Cluster 1 2 3 4

% of participants (N) 48.2% (370) 23.0% (177) 17.8% (137) 10.9% (84)

Adherence to SUBSTANCE i A A

Adherence to MASS A A

Adherence to VOLUME A * A

Label and colour Prevalence of SUBSTANCE Prevalence of MASS Prevalence of VOLUME Weak scores

Figure 2. Results from the two-step cluster analysis. [Color figure can be viewed at wileyonlinelibrary.com]

to VOLUME. They therefore have been labelled "Prevalence of VOLUME" participants. However some of them have a very distinct sub-profile (marked with an "*"); the adherence to VOLUME of these interesting participants is very weak—and not strong (as the rest of participants from this cluster), meaning that they might adhere to an unexpected misconception that "small volume makes objects sink." According to an additional cluster analysis that we conducted, this time only on the "prevalence of VOLUME subjects," we were able to determine that these "prevalence of negative VOLUME" adherents represent about 44 of the 137 participants in cluster 3. Cluster 4 (N = 84) includes the few participants with rather low adherence to any of the conceptions and who did not fit easily into other profiles. They have been labeled "weak scores" participants. Different colors (bottom of Figure 2) have been attributed to each prevalence profile and used in the following Figure 3.

Interpretation. We believe that Figures 2 and 3 provide a rather convincing argument that a prevalence perspective, as we described above and operationalized, could provide an interesting framework for interpreting conceptual learning. In fact, the distribution shows an increasing prevalence among those with more expertise of the conception that substance is key to scientific answers. It also shows a steady decrease in the belief that buoyancy depends on volume alone. Lastly, it shows that the more unclear or unstable patterns (all weak scores) tend to decrease and virtually disappear.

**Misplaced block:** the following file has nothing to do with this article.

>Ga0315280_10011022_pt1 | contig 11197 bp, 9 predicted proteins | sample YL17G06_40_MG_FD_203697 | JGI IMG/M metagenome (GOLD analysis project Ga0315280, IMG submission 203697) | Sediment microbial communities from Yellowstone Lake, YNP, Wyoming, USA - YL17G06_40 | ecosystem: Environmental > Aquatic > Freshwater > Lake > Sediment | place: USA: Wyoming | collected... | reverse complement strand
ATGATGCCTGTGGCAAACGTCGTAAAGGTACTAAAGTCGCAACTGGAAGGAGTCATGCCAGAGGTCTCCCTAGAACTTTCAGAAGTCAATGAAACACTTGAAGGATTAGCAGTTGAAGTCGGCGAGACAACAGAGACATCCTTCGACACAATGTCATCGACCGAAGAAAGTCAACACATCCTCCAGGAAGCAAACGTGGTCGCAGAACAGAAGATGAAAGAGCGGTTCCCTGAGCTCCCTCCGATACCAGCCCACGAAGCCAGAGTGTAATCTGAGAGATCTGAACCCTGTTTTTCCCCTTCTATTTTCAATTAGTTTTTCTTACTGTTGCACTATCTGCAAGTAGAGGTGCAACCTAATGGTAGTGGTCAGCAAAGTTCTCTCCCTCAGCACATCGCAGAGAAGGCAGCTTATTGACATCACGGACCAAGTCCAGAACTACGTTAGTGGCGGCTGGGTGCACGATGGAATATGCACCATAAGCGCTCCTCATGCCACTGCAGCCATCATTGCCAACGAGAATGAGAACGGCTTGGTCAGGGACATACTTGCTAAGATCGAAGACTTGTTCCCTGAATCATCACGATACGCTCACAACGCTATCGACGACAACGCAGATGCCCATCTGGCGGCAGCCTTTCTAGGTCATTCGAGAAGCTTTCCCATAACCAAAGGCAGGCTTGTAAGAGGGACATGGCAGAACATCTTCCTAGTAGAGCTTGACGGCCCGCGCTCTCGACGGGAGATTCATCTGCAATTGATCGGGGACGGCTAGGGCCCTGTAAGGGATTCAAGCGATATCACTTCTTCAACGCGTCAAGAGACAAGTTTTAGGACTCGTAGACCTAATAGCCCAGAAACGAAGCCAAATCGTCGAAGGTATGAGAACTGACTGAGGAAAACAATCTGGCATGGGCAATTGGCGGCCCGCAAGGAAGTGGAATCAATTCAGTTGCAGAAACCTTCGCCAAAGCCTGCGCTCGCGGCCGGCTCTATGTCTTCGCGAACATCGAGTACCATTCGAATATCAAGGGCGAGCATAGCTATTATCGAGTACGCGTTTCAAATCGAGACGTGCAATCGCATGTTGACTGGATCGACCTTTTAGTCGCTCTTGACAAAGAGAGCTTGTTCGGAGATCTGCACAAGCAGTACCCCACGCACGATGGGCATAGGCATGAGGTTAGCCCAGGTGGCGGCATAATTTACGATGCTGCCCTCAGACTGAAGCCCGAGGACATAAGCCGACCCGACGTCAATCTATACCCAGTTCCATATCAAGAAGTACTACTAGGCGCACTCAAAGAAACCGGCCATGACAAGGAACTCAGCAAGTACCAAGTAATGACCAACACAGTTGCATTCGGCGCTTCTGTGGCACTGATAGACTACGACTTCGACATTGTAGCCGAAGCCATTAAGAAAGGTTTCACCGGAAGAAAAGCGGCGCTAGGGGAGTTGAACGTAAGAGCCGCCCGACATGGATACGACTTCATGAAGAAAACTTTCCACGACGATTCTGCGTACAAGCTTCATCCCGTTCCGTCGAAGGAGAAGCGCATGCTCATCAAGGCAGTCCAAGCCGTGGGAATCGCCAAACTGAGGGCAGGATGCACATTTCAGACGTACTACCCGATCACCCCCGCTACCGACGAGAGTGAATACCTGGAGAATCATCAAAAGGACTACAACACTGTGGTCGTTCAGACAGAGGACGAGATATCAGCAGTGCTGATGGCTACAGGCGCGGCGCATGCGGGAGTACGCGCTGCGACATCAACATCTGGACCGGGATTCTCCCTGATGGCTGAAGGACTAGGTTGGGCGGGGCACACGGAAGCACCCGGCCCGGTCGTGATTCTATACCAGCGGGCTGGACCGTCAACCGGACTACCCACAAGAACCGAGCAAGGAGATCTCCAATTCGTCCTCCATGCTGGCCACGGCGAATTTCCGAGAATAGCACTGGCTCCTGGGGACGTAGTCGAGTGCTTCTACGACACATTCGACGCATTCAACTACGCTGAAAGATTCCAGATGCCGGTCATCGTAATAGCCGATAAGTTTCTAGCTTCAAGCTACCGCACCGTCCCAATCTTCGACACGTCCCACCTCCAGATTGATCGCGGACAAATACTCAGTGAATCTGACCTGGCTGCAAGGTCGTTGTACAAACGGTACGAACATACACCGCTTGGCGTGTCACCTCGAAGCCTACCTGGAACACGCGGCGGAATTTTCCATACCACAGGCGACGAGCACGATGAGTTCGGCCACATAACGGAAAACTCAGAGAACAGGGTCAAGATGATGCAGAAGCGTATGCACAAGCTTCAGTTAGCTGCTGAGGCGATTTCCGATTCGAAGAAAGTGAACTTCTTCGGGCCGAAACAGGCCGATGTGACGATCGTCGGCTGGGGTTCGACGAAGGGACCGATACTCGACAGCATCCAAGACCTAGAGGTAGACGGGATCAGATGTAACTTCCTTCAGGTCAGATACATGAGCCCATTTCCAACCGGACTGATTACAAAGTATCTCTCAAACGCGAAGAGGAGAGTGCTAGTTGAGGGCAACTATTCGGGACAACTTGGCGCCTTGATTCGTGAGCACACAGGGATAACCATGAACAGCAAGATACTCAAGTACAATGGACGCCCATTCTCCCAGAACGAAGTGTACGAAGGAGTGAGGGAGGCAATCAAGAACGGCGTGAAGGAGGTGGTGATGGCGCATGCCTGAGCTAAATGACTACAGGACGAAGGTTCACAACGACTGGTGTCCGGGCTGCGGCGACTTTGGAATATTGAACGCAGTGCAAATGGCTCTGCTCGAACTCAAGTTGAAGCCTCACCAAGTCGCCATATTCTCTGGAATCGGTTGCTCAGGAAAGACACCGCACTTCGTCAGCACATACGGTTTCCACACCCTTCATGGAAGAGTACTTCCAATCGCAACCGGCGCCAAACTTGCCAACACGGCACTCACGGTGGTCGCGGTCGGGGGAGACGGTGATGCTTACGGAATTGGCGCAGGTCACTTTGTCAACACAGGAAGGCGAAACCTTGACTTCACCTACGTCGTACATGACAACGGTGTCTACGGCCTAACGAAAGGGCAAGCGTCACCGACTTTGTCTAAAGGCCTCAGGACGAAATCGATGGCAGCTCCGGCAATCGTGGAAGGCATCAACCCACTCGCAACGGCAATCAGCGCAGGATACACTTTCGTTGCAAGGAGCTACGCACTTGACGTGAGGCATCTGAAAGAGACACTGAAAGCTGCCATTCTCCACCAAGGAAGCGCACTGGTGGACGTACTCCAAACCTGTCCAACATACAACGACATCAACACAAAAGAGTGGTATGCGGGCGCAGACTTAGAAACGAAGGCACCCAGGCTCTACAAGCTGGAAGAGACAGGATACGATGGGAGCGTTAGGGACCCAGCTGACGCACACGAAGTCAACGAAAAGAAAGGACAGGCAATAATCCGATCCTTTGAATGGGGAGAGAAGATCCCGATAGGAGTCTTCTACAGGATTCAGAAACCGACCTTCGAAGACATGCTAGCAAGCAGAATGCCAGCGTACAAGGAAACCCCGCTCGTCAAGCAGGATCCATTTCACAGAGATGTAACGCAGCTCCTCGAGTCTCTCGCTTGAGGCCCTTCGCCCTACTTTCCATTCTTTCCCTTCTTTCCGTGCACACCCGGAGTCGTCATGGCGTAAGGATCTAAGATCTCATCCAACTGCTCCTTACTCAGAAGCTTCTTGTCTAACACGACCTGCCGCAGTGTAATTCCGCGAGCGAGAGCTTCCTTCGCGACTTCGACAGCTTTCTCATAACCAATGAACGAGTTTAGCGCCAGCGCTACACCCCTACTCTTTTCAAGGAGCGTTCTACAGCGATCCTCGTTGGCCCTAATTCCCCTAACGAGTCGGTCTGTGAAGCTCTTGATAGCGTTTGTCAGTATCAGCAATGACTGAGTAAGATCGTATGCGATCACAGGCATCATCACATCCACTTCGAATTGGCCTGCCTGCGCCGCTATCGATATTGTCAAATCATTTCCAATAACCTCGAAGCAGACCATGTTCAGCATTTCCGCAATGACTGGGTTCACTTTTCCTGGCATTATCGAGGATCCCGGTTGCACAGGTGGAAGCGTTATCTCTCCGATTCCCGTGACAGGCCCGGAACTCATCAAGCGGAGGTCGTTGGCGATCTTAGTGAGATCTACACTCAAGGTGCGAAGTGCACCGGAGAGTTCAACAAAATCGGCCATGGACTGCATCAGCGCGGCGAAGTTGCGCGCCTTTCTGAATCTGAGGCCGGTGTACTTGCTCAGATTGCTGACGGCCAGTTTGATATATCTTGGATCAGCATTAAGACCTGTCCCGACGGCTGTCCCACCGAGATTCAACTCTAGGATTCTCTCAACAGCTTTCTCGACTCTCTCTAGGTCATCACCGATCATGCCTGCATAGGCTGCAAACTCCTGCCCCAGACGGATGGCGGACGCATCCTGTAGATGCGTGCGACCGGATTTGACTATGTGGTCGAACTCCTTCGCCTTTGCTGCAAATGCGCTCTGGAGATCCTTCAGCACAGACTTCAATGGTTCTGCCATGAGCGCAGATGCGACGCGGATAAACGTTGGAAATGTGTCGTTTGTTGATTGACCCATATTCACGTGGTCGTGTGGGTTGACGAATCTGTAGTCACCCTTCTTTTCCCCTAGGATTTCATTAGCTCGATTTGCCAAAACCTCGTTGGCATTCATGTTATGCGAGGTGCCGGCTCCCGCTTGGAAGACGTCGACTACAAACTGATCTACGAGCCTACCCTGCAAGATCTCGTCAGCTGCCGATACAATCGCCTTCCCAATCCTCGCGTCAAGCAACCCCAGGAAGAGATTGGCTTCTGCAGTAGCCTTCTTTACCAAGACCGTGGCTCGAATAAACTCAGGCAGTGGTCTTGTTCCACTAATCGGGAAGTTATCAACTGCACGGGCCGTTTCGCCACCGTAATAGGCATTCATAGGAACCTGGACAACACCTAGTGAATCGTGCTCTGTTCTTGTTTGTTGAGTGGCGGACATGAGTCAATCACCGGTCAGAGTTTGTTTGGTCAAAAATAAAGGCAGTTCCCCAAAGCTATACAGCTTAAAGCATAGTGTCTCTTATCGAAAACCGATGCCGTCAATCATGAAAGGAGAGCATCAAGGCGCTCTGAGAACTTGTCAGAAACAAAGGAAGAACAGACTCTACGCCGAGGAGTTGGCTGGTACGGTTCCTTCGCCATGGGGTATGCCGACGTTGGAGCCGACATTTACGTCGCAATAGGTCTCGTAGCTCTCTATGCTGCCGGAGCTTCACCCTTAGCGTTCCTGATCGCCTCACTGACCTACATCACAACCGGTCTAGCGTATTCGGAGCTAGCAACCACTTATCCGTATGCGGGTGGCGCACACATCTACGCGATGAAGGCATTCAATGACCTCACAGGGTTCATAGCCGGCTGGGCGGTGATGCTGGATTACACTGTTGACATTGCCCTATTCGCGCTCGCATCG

The belief that mass is the key to understand buoyancy appears to be more prevalent in elementary students than any other age group. This suggests that, for certain students, it may play a role in the transition from VOLUME to SUBSTANCE. The model also gave an unexpected result: the non-negligible presence of a conception that links buoyancy to volume but in the opposite sense; that is, that smaller objects would sink more. A third of Cluster 3 participants seem to adhere to this conception (more than to SUBSTANCE). It also appears that all three of the 22 science teachers who show a prevalence of VOLUME fall into this "inverse VOLUME" category. It therefore appears that some of our greatest experts do not necessarily rely strictly on scientific models for their answers but possibly on understated considerations. Of course, not all our secondary teachers taught physics (some were biology teachers) so we could not expect them to have impeccable scientific knowledge of all scientific problems.

Comparing the statuses (adherences) of the various conceptions enabled us to identify prevalence among individuals at specific points in time. However, given that it is cross-sectional

Figure 3. Distribution of the participant profiles in the different groups. [Color figure can be viewed at wileyonlinelibrary.com]